Lindsay Pereira: All those promises down the drain
Pothole-free roads are promised by parties before every BMC elections. File pic
Hindmata is an interesting place to visit. If you haven’t been fortunate enough to do so yet (it lies between Parel and Dadar TT), I strongly recommend you consider it around a week after the monsoons arrive. That is when it shines. You can see how streams of running water inundate its pothole-ridden streets, how talented motorists perform death-defying stunts to avoid falling under the wheels of buses, and how residents go shopping in knee-deep water.
They do this every year and, despite the fact that our extremely hard-working BMC employees have been promising things will change, I’m willing to bet a large number of those ghastly new R2,000 notes that nothing will change.
The reason for this chaos is, naturally, the BMC itself. Apparently, its highly-qualified engineers broke open storm water drains to lay the foundation of a flyover, making the area prone to flooding in the process. When did this happen, you ask? Around two decades ago.
A few days ago, the extremely efficient people running the BMC promised to sort the flooding issue again. They promised this a few weeks before the last election too, of course, as well as the one before it. They also promised pothole-free roads (which they didn’t even come close to giving us), separate toilets for women (presumably because they have managed to give men astonishingly clean toilets over the past two decades), and separate dispensaries for women. If you spot a separate dispensary for women in your neighbourhood, please email its address to friends and family because no one in this city knows what these mysterious places look like.
The honourable men and women supposedly running the BMC have said, once again, that we all have the ‘right to pee’. They say this because none of them have ever tried to pee in any of the public toilets dotted few and far between our dustbin-like city. They say this because none of them have ever stepped outside their taxpayer-funded, air-conditioned rooms to look at how the citizens of Mumbai commute on a daily basis.
They talk about mobile applications to help us keep them informed about potholes and the like, but when was the last time you tried using one of these much-publicised apps anyway? Even a visit to the official BMC website is an embarrassment. It’s the sort of site only someone with an IQ of 9 and a working knowledge of HTML and the Internet would put together. And it’s the online presence of India’s richest municipal corporation. But don’t believe me. Visit the site for yourself or, better still, good luck using the pothole-tracking app.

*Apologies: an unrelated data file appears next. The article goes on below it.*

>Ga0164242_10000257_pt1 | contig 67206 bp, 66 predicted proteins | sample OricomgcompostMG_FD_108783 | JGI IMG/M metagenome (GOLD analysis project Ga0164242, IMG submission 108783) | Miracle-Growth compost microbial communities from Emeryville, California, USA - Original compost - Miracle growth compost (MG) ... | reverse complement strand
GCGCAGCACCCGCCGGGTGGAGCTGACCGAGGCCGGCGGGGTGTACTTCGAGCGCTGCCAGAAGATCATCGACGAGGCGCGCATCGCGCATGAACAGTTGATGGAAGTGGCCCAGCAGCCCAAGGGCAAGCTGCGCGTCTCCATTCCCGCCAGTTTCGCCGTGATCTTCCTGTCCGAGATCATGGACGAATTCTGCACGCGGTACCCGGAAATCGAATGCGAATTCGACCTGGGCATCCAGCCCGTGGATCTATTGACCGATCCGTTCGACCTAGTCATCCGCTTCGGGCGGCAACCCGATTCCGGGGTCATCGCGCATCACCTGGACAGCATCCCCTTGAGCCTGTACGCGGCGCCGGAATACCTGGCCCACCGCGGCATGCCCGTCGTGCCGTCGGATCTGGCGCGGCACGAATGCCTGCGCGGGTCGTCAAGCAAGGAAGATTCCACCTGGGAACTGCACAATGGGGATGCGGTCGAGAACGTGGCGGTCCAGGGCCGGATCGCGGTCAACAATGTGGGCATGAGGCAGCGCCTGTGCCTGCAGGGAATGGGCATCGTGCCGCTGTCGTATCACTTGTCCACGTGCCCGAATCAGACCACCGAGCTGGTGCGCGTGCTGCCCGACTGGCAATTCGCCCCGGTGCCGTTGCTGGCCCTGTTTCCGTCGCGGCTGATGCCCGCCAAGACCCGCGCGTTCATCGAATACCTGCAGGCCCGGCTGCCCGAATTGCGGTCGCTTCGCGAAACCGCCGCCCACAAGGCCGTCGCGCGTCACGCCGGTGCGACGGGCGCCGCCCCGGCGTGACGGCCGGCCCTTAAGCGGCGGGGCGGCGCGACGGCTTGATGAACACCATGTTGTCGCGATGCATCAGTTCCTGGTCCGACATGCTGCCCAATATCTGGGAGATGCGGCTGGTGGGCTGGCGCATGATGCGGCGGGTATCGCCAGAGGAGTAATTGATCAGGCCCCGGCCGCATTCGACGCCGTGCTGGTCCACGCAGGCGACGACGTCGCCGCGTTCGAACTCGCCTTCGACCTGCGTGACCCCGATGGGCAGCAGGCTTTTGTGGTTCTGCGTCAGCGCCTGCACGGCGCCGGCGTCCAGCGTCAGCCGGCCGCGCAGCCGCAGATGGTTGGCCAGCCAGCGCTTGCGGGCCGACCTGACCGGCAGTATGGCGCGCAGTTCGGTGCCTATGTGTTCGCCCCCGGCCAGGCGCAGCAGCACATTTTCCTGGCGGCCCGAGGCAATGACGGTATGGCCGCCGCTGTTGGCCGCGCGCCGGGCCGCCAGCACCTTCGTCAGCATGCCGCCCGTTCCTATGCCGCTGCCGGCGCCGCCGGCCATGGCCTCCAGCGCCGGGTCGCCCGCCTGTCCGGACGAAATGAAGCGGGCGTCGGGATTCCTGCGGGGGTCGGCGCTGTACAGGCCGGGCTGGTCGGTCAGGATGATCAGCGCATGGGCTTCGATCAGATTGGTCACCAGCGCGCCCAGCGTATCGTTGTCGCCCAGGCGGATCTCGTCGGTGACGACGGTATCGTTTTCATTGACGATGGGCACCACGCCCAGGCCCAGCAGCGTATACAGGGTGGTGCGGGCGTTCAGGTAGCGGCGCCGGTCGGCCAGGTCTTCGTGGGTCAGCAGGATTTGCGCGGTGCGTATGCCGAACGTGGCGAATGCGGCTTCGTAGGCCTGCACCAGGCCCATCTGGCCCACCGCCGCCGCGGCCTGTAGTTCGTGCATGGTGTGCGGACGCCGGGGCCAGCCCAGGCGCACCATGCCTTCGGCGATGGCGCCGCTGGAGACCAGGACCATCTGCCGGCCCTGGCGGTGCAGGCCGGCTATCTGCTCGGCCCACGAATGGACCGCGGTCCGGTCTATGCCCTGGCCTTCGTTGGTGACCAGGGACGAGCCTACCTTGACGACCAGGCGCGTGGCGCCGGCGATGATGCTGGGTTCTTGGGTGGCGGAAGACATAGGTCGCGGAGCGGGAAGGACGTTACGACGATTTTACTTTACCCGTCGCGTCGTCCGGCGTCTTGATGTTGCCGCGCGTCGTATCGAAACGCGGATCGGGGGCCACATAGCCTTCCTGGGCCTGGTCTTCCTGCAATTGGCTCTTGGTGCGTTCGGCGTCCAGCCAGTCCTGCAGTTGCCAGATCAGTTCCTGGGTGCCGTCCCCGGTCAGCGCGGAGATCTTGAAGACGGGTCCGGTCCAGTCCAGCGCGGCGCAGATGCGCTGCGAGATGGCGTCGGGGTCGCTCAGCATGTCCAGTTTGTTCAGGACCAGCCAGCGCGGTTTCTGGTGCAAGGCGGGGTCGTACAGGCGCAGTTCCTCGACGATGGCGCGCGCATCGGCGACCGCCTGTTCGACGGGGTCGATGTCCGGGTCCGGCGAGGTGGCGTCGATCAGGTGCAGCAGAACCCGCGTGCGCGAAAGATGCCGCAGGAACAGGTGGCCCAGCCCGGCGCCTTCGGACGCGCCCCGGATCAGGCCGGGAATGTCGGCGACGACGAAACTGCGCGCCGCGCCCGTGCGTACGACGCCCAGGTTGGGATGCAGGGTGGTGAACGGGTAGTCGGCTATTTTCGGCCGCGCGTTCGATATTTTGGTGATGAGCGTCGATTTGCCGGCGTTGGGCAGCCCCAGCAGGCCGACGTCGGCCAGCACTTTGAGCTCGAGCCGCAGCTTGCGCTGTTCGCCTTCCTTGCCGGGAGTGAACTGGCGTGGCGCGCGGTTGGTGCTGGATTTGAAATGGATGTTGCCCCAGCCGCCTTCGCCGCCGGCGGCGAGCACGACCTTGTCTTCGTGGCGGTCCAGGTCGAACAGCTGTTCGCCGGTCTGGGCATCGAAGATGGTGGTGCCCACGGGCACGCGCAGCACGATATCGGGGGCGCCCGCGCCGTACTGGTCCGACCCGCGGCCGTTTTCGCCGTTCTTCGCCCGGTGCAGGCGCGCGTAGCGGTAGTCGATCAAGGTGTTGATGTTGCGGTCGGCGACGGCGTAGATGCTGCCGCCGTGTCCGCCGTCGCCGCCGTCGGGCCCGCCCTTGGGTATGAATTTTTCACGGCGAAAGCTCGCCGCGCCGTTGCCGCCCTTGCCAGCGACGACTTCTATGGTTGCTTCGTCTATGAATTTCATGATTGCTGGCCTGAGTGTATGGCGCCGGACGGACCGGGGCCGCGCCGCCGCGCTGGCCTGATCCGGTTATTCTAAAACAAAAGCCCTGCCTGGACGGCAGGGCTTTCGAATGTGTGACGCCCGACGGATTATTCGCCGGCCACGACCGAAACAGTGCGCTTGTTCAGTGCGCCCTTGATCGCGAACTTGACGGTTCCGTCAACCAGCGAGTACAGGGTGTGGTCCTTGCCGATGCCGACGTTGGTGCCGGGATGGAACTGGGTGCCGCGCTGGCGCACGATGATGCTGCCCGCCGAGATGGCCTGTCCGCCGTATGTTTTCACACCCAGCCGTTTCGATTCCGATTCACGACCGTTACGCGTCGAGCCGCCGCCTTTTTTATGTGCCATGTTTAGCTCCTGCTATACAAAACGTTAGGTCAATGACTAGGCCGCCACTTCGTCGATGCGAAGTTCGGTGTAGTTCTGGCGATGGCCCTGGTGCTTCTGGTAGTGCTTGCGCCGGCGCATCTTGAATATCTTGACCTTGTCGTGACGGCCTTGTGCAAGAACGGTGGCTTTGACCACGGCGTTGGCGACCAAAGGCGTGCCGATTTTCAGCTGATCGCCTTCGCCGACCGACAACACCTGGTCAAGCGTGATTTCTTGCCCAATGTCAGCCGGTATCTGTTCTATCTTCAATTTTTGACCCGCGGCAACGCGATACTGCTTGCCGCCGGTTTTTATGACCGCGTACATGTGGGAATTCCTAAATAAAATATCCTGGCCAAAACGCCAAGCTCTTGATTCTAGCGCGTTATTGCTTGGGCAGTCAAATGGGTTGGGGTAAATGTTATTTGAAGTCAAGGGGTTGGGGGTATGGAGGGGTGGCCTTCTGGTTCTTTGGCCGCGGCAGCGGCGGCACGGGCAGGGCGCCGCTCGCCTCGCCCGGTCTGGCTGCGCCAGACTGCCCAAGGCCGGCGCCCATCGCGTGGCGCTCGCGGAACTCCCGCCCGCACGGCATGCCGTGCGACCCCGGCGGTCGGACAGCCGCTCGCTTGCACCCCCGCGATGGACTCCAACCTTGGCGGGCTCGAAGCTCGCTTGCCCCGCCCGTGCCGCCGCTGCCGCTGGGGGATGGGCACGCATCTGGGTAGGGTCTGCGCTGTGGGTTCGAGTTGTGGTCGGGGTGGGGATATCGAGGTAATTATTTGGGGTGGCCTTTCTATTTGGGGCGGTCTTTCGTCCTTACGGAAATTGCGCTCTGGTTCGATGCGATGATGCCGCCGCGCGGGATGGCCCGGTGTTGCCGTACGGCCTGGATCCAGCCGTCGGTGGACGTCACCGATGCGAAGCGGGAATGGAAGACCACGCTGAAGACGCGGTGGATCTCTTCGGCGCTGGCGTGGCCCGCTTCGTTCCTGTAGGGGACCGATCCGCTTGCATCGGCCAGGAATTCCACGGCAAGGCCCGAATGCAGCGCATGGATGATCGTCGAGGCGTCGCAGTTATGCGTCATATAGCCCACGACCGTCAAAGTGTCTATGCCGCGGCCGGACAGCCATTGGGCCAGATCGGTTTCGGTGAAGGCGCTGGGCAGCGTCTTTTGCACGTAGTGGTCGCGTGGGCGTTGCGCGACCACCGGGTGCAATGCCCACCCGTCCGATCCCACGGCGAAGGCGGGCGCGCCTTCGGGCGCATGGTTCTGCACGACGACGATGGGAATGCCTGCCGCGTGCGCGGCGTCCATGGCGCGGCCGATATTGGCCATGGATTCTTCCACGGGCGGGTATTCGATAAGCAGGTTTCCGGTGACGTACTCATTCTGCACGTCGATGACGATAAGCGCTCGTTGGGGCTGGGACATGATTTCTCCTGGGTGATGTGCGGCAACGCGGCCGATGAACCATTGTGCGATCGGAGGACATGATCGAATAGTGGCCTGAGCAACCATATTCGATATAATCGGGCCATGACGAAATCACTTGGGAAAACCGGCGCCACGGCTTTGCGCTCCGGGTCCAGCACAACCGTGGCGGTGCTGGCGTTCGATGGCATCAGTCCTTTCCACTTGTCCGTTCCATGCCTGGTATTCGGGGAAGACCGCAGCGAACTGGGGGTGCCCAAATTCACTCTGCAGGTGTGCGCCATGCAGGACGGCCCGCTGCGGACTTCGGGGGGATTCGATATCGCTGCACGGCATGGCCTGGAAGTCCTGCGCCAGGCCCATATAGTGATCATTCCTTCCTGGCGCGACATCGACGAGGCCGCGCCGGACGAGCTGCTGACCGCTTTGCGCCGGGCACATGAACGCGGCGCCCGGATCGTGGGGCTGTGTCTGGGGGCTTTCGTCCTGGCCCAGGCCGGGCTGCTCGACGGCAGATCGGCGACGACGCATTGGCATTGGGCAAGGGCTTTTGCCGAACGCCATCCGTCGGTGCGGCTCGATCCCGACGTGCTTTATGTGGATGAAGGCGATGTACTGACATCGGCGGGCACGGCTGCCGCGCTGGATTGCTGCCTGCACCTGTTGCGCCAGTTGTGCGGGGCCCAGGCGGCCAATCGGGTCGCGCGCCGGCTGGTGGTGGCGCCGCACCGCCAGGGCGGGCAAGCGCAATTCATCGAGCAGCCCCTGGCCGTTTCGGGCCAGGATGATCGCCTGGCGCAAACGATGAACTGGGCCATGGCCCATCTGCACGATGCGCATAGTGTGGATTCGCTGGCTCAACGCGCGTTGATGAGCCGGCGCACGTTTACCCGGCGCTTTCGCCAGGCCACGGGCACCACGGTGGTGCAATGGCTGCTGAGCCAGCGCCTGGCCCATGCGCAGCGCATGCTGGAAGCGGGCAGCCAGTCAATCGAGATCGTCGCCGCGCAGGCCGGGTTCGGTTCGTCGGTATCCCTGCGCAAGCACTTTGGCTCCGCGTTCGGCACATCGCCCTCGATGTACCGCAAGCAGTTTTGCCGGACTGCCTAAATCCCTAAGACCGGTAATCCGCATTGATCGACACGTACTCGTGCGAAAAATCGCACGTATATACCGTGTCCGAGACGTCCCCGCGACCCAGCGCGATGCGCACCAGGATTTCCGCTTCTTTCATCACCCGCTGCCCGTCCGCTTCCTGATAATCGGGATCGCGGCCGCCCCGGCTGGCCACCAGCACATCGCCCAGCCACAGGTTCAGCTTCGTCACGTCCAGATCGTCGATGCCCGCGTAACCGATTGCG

They talk about sewage treatment plants. In 1985, they came up with a drainage system that, they said, would ensure Mumbai never witnessed floods again. Nothing was done about the plan, obviously, until our city went under in 2005. By that point, the initial cost of R6 billion had magically jumped to Rs 12 billion. To put things into perspective, you can buy the Solomon Islands 12 times over with that kind of money, but the honourable men and women of the BMC have still failed to sort out the drainage system. Naturally, it’s one of their promises during the upcoming polls too. Other promises include lower property taxes, concessions to housing societies using water harvesting and a bunch of inane things that make no sense in a city where infrastructure is crumbling and where any visit to a government-run organisation continues to be stressful and unnecessarily mired in red tape. Focus on education crops up too, despite the fact that thousands of students continue to abandon BMC-run schools every year, not because they don’t want to be educated, but because the schools are abysmal.
Maybe parties running for the BMC should stop putting out manifestos. Nobody reads them anyway, least of all the people who write them. Maybe they should stop wasting our money on hoardings telling us about what they intend to do, and surprise us by actually doing something. Maybe they should ignore all promises and once, just once, try and give us a pothole-free experience when the rains arrive.
And maybe the people of Hindmata should, for the first time in their lives, try to get out of their homes and walk sans fear of calamities. They deserve this because it is their fundamental right, despite decades of apathy from the people elected by them who have compelled them to forget it.
When he isn’t ranting about all things Mumbai, Lindsay Pereira can be almost sweet. He tweets @lindsaypereira. Send your feedback to email@example.com